Nuda is a class of ctenophores or comb jellies. The class contains a single family, Beroidae, with two genera, Beroe and Neis, and the group is more commonly referred to as the "beroids". They are distinguished from other comb jellies by the complete absence of tentacles, in both juvenile and adult stages. Beroe is found in all the world's oceans and seas, and the monotypic Neis occurs only near Australia; all beroids are free-swimmers that form part of the plankton.
Some members of the diverse genus Beroe may occasionally attain a length of up to 30 centimetres (12 in), though most species and individuals are less than about 10 cm; Neis cordigera is among the largest species in the class, often exceeding 30 cm (12 in) in length. The body is melon or cone-shaped with a wide mouth and pharynx and a capacious gastrovascular cavity. Many meridional canals branch off this and form a network of diverticulae in the mesogloea. There are no tentacles but there are a row of branched papillae, forming a figure of eight around the aboral tip.
The sack-like body of the Beröe species may be cylindrical in cross section, or compressed to varying amounts according to species, while Neis is somewhat flattened and characterized by a pair of trailing gelatinous "wings" that extend beyond the aboral tip.
Like other comb jellies, the body wall of nudans consists of an outer epidermis and an inner gastrodermis, separated by a jelly-like mesoglea. The mesoglea has pigments that give many nudan species a slightly pink color; Neis cordigera may be yellowish or a deep orange-red.
Some nudans have a very large oral cavity, allowing them to swallow prey whole. While swimming, and particularly while pursuing prey, they close their mouths like a zipper so that they maintain a streamlined profile. The mouth is zipped closed from each end, and the edges seal shut by forming temporary inter-cellular connections. When close to the prey, the lips contract and the mouth is opened rapidly, sucking in the prey. This action is reversible and the lips can be resealed. An alternative method of feeding involves the lips spreading over the prey and the sword-shaped macrocilia lining the lips chopping off chunks. The lips are sealed by the presence of adhesive strips of epithelial cells along their opposite edges. Not all species seem to have these strips which seem specifically adapted to those with wide mouths whereas species with small oral openings are able to control the opening of the aperture by more conventional means.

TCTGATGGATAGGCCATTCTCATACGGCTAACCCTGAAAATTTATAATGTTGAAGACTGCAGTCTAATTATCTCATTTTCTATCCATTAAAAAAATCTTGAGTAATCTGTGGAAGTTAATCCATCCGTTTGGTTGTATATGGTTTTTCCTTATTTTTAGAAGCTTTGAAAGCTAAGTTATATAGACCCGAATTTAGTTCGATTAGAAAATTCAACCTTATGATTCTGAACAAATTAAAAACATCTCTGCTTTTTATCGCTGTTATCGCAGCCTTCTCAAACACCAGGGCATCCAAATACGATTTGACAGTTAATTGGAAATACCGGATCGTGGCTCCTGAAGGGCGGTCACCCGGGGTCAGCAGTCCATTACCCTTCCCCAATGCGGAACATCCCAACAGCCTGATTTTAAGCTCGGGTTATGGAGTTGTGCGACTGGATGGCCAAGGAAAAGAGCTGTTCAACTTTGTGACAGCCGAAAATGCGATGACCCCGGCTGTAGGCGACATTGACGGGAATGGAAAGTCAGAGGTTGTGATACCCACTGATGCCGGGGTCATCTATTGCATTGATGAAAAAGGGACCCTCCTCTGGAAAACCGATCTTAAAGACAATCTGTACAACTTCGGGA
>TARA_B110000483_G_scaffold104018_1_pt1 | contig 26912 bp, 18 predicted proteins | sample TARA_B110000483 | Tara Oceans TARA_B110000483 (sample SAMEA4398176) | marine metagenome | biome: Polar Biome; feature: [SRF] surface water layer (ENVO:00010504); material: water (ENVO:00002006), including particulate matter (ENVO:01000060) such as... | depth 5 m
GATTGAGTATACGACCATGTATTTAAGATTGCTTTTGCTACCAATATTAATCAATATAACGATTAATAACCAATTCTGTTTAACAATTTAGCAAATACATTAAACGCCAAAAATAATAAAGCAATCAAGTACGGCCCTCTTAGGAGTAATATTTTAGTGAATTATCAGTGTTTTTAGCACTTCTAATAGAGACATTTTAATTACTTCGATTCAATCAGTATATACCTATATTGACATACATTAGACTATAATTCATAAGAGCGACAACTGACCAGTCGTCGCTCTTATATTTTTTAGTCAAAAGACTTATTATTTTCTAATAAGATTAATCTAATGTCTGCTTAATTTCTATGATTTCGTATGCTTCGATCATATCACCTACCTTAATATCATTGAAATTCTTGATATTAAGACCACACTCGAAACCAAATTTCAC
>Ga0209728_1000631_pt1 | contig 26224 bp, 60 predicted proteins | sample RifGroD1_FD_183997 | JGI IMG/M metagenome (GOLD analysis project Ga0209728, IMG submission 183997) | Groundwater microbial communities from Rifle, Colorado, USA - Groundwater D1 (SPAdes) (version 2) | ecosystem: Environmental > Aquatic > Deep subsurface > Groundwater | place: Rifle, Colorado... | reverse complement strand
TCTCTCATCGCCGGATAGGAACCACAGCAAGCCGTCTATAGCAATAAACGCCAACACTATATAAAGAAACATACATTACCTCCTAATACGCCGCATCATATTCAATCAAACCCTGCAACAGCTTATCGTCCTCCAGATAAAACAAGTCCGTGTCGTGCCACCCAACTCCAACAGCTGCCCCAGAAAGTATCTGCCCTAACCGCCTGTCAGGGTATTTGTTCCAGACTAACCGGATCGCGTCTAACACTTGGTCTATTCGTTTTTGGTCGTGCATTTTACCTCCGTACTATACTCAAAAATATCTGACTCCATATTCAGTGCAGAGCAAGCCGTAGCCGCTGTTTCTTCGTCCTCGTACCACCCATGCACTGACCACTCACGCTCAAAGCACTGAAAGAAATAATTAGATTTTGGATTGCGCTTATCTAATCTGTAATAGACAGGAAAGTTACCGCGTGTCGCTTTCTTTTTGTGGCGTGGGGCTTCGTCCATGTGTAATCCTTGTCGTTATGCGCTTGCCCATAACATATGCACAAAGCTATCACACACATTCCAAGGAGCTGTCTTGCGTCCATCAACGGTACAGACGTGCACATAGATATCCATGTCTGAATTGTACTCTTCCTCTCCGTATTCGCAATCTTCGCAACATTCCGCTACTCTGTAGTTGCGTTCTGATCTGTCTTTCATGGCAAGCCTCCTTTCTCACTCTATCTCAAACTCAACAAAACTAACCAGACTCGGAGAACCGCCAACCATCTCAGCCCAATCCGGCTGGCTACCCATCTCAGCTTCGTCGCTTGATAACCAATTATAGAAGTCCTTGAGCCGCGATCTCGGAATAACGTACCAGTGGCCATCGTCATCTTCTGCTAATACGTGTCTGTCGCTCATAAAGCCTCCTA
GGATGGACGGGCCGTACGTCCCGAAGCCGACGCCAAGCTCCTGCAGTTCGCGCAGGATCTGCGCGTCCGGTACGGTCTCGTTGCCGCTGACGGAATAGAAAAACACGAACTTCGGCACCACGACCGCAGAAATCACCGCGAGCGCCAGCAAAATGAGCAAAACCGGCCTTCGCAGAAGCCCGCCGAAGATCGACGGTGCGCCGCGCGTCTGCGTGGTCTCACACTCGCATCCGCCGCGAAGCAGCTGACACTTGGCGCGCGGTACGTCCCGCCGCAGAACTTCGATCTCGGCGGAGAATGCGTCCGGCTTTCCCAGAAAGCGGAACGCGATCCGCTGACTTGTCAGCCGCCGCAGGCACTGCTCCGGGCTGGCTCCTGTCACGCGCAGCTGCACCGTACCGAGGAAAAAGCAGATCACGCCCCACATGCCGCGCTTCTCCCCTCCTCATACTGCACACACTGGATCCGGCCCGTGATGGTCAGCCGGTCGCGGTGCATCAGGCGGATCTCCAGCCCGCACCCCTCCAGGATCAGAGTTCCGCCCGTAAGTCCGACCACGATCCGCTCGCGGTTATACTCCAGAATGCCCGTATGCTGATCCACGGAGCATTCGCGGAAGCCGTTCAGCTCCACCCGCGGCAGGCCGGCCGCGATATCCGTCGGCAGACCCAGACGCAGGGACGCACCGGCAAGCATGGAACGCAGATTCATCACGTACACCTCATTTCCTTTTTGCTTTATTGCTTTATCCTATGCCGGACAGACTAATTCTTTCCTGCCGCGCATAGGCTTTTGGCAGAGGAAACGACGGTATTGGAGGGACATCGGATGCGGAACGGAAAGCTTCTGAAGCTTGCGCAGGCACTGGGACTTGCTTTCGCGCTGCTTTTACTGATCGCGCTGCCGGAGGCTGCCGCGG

Directly inside the mouth opening, in the lining of the gullet, can be found characteristic finger-like processes known as "macrocilia". These were first described by J.G.F. Will in 1844 and further investigated by George Adrian Horridge in 1965. He found they were complex structures composed of 2,000 to 3,000 filaments in a single, conical functional unit. Each macrocilium shows the typical eukaryote construction of nine external and two internal microtubules. The individual macrocilium is between 50 and 60 micrometres long and 6 to 10 micrometres thick, with the cilia bonded together in a hexagonal cross-sectional structure by permanent fibrils in three different planes. A system of tubules connects the basal bodies from which the macrocilia grow.
The macrocilia move in unison. They are angled towards the gullet and are stacked on top of each other like roof tiles. By this arrangement they effectively grip parts of the prey in synchronized waves like a conveyor belt, transporting it to the stomach, and the throat muscles promote this process. The three-toothed tip of the macrocilia is stiff enough for it to rip the outer wall of larger prey such as other ctenophores; at the same time, proteolytic enzymes penetrate into the resulting wounds, rapidly incapacitating the victim.
Macrocilia also function as teeth, and can be used in the same way as the tentacles of Tentaculata.
As in other ctenophores, from the main stomach a network of channels branch through the mesogloea. Some of these have blind ends and others link up. They supply nutrients to the most active parts of the animal, the mouth, pharynx, combs of cilia and the sensory organs at the hind end of the body. Each comb plate has its own meridional canal situated directly beneath it and a ring of channels surround the mouth.